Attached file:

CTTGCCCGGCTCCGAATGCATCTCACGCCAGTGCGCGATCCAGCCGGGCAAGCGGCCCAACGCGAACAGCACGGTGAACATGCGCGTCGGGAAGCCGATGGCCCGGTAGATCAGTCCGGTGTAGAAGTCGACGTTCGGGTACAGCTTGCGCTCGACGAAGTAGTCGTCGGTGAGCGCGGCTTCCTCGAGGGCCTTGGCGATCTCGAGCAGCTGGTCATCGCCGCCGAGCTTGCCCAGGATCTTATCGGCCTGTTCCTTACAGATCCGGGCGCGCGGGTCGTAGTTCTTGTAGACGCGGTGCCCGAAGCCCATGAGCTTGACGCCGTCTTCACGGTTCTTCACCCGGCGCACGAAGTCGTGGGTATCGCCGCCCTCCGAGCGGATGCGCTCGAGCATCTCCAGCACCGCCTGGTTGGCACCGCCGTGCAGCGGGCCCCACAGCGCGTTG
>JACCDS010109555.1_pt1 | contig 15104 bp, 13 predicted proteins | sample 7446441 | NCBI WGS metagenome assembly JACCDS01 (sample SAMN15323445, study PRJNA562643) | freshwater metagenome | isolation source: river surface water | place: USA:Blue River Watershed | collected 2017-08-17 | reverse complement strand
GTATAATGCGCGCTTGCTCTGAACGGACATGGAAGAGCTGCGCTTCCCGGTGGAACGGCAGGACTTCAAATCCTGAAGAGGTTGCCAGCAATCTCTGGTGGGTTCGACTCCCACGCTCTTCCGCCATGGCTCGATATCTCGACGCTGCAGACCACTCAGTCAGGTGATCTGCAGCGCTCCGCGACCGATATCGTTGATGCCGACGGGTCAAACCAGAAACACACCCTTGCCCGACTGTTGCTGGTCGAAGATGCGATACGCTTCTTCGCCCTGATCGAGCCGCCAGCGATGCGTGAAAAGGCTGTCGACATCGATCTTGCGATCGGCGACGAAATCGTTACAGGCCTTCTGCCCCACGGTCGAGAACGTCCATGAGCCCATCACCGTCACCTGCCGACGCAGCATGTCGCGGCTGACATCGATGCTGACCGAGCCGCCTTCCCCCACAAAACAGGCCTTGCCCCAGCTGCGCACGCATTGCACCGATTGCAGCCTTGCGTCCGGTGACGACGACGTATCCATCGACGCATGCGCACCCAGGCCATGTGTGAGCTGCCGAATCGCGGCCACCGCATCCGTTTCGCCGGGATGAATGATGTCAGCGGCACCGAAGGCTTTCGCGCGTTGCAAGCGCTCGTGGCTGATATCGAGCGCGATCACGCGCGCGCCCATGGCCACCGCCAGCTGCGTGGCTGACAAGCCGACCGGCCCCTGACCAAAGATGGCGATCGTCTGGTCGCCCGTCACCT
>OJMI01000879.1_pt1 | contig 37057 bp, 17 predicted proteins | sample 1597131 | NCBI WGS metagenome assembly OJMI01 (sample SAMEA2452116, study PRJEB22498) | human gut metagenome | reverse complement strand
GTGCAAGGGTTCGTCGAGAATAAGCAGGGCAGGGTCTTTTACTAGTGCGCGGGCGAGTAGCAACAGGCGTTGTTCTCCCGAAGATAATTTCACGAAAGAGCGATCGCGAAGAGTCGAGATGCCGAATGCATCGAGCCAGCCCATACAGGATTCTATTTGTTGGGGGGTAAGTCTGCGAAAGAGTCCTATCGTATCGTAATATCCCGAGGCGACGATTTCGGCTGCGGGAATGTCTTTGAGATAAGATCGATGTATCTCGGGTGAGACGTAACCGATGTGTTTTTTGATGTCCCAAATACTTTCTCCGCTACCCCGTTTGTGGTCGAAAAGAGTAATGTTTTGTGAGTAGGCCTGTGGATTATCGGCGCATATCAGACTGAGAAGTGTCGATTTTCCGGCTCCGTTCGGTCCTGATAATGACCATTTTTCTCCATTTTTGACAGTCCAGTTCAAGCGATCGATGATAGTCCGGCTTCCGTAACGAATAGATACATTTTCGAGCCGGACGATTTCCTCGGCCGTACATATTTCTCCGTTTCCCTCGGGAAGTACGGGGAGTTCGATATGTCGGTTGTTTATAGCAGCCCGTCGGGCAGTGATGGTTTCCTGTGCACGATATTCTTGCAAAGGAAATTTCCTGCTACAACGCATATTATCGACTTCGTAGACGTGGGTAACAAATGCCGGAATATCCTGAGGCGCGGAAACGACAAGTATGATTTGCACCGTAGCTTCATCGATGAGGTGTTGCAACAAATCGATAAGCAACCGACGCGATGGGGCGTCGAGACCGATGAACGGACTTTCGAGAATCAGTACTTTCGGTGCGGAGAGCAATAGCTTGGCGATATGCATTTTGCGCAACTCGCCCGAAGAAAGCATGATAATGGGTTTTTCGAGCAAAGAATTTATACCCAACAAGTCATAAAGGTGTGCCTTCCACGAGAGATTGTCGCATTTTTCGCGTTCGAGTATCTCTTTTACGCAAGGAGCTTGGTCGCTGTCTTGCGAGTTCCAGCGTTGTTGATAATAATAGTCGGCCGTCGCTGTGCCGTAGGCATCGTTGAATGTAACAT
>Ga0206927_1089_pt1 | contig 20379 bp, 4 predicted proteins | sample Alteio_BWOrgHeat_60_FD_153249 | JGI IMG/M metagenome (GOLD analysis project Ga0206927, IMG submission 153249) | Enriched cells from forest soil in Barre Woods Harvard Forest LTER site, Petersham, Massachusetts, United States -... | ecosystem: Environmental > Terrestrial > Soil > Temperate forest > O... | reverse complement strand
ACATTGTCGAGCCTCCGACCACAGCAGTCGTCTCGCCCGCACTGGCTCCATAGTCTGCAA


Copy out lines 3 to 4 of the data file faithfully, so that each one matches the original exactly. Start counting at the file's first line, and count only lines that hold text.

GTATAATGCGCGCTTGCTCTGAACGGACATGGAAGAGCTGCGCTTCCCGGTGGAACGGCAGGACTTCAAATCCTGAAGAGGTTGCCAGCAATCTCTGGTGGGTTCGACTCCCACGCTCTTCCGCCATGGCTCGATATCTCGACGCTGCAGACCACTCAGTCAGGTGATCTGCAGCGCTCCGCGACCGATATCGTTGATGCCGACGGGTCAAACCAGAAACACACCCTTGCCCGACTGTTGCTGGTCGAAGATGCGATACGCTTCTTCGCCCTGATCGAGCCGCCAGCGATGCGTGAAAAGGCTGTCGACATCGATCTTGCGATCGGCGACGAAATCGTTACAGGCCTTCTGCCCCACGGTCGAGAACGTCCATGAGCCCATCACCGTCACCTGCCGACGCAGCATGTCGCGGCTGACATCGATGCTGACCGAGCCGCCTTCCCCCACAAAACAGGCCTTGCCCCAGCTGCGCACGCATTGCACCGATTGCAGCCTTGCGTCCGGTGACGACGACGTATCCATCGACGCATGCGCACCCAGGCCATGTGTGAGCTGCCGAATCGCGGCCACCGCATCCGTTTCGCCGGGATGAATGATGTCAGCGGCACCGAAGGCTTTCGCGCGTTGCAAGCGCTCGTGGCTGATATCGAGCGCGATCACGCGCGCGCCCATGGCCACCGCCAGCTGCGTGGCTGACAAGCCGACCGGCCCCTGACCAAAGATGGCGATCGTCTGGTCGCCCGTCACCT
>OJMI01000879.1_pt1 | contig 37057 bp, 17 predicted proteins | sample 1597131 | NCBI WGS metagenome assembly OJMI01 (sample SAMEA2452116, study PRJEB22498) | human gut metagenome | reverse complement strand